Using a weak electric current in an attempt to boost brainpower or treat conditions has become popular among scientists and do-it-yourselfers, but a new University of North Carolina School of Medicine study shows that using the most common form of electric brain stimulation had a statistically significant detrimental effect on IQ scores.
Published in the journal Behavioural Brain Research, the study adds to the increasing amount of literature showing that transcranial direct current stimulation — tDCS — has mixed results when it comes to cognitive enhancement.“It would be wonderful if we could use tDCS to enhance cognition because then we could potentially use it to treat cognitive impairment in psychiatric illnesses,” said Flavio Frohlich, PhD, study senior author and assistant professor of psychiatry, cell biology and physiology, biomedical engineering, and neurology. “So, this study is bad news. Yet, the finding makes sense. It means that some of the most sophisticated things the brain can do, in terms of cognition, can’t necessarily be altered with just a constant electric current.”
Frohlich, though, said that using less common alternating current stimulation, so-called tACS -could be a better approach, one that he has been investigating. Earlier this year, Frohlich’s lab found that tACS significantly boosted creativity, likely because he used it to target the brain’s natural electrical alpha oscillations, which have been implicated in creative thought. With tDCS, scientists don’t target these brain waves, which represent neuronal patterns of communication throughout regions of the brain. Instead, they use tDCS to target brain structures, such particular regions of the cortex.
The tDCS boom started in 2000, when German scientists published a paper showing that tDCS could change the excitability of neurons in the motor cortex — the brain region that controls voluntary body movement. Since then, there’s been an explosion of tDCS studies to try to make neurons more active or less active and therefore change outcomes for a variety of brain functions, such as working memory and cognitive acuity, and for illnesses, such as depression and schizophrenia. But Frohlich said that some of the studies that have made waves were poorly designed. Some studies were not properly double-blinded or properly placebo controlled. Other studies were very small -less than 10 people.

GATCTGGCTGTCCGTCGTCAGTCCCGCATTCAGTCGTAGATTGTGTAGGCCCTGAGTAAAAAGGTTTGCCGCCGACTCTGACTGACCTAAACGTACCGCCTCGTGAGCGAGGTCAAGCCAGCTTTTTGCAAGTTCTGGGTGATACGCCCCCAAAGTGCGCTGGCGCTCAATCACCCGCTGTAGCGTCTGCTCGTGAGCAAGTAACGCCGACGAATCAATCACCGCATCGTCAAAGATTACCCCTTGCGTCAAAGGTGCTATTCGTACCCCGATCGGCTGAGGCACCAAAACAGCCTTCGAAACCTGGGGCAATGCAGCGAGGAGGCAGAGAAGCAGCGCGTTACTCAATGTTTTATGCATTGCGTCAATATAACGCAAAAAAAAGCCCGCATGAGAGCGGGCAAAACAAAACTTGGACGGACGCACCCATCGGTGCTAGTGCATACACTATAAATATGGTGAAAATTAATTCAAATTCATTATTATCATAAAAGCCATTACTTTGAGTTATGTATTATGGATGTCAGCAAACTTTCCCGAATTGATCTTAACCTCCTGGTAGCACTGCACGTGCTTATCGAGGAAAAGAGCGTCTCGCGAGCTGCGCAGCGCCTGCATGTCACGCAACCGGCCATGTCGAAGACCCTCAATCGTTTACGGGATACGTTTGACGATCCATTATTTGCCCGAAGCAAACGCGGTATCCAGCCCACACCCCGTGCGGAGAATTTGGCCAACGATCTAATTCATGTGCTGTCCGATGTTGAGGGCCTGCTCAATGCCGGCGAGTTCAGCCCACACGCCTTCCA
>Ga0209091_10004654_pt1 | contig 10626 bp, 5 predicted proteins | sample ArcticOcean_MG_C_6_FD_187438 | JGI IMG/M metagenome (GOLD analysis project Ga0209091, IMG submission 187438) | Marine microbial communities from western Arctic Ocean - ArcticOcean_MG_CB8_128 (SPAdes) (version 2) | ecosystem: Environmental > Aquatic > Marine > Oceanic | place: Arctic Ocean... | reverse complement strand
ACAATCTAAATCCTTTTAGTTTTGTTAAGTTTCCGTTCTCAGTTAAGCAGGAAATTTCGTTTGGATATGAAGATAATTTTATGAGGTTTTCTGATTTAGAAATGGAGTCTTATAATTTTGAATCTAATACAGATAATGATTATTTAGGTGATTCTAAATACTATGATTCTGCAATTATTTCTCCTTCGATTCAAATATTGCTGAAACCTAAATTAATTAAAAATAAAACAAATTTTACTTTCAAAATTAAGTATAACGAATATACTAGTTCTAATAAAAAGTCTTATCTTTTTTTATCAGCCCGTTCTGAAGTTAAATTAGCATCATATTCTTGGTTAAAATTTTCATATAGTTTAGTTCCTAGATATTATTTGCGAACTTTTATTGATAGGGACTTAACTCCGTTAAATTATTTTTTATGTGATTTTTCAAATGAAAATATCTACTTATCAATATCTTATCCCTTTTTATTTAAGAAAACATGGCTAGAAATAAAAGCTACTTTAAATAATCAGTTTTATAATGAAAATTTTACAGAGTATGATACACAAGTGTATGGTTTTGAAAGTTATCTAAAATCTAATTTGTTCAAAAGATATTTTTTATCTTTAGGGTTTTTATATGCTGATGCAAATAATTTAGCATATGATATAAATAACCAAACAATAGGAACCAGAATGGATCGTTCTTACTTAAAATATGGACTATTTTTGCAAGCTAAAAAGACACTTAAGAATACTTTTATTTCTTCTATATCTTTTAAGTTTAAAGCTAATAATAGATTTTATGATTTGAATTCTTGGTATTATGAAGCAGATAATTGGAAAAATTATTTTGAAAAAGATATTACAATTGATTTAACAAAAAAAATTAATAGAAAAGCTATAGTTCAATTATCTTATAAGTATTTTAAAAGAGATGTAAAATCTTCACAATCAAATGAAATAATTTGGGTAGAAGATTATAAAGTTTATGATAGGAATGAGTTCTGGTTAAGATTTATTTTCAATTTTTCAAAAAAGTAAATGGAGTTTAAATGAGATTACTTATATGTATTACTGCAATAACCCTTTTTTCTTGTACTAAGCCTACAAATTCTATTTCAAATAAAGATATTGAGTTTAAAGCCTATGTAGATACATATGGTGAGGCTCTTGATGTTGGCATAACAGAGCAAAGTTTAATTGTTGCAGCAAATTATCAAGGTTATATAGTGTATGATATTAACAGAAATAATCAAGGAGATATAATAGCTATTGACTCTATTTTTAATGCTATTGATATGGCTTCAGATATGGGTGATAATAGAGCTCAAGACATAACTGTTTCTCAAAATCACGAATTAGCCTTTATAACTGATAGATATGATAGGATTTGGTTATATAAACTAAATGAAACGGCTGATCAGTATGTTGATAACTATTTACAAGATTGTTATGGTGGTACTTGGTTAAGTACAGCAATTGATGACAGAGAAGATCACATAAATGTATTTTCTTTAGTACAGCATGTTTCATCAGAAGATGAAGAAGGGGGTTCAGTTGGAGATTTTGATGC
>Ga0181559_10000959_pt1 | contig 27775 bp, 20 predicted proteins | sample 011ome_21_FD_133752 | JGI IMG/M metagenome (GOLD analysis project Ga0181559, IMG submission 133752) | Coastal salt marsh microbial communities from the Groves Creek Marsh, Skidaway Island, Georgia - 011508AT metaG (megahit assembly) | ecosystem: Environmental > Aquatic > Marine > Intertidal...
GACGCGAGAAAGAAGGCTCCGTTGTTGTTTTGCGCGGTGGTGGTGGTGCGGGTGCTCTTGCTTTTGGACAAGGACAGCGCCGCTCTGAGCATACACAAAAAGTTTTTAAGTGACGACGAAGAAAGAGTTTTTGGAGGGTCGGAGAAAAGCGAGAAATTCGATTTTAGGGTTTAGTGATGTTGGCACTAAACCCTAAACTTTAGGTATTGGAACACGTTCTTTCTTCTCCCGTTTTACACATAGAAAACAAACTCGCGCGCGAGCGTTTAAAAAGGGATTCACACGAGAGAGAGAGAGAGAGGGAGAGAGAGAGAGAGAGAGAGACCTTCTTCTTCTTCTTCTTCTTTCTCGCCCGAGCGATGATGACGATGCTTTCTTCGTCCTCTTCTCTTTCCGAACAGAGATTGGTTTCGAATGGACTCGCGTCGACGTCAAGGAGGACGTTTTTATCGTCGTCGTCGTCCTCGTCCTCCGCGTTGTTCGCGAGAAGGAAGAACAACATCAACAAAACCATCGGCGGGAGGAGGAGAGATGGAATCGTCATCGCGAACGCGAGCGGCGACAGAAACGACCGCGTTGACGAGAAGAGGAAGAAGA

A recent meta-analysis of a large number of tDCS papers showed that tDCS is far from a magic pill for cognitive enhancement or brain-related health conditions. “Aside from stimulating the motor cortex, which has very exciting implications for stroke rehabilitation, I think the jury is still out on tDCS,” said Frohlich, who is a member of the UNC Neuroscience Center. In the Behavioural Brain Research study, Frohlich’s team -including graduate student Kristin Sellers, the paper’s first author — recruited 40 healthy adults, each of whom took the standard WAIS-IV intelligence test, which is the most common and well-validated test of IQ. It includes tests for verbal comprehension, perceptional reasoning, working memory, and processing speed.